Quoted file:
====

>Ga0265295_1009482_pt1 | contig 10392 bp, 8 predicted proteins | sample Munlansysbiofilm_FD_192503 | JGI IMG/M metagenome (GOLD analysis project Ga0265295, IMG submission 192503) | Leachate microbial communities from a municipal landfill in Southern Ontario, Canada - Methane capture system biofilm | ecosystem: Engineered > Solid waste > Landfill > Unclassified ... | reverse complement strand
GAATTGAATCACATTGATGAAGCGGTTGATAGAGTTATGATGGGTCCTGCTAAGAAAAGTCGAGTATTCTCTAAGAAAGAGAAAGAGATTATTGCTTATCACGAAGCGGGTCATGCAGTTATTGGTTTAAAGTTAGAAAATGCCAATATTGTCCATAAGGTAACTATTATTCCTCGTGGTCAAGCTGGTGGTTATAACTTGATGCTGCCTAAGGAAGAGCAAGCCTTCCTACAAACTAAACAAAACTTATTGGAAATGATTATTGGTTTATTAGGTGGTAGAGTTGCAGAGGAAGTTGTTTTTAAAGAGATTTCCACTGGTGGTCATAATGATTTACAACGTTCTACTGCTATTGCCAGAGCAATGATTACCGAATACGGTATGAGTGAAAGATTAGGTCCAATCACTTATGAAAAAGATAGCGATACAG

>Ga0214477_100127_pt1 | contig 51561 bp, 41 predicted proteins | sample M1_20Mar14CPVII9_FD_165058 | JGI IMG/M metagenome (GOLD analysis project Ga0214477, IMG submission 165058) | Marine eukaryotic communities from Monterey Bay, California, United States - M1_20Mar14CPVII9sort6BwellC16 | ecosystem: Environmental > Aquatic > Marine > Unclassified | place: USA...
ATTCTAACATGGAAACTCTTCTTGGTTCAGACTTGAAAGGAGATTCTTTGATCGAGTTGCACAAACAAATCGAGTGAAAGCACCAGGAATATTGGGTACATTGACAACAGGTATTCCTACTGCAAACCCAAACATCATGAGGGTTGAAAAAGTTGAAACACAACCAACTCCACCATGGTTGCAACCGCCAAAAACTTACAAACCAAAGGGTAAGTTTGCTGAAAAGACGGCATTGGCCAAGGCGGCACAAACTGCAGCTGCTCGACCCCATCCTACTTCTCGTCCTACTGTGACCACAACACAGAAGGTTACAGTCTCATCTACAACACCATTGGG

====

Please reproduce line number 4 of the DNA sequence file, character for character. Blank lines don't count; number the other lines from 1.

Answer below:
ATTCTAACATGGAAACTCTTCTTGGTTCAGACTTGAAAGGAGATTCTTTGATCGAGTTGCACAAACAAATCGAGTGAAAGCACCAGGAATATTGGGTACATTGACAACAGGTATTCCTACTGCAAACCCAAACATCATGAGGGTTGAAAAAGTTGAAACACAACCAACTCCACCATGGTTGCAACCGCCAAAAACTTACAAACCAAAGGGTAAGTTTGCTGAAAAGACGGCATTGGCCAAGGCGGCACAAACTGCAGCTGCTCGACCCCATCCTACTTCTCGTCCTACTGTGACCACAACACAGAAGGTTACAGTCTCATCTACAACACCATTGGG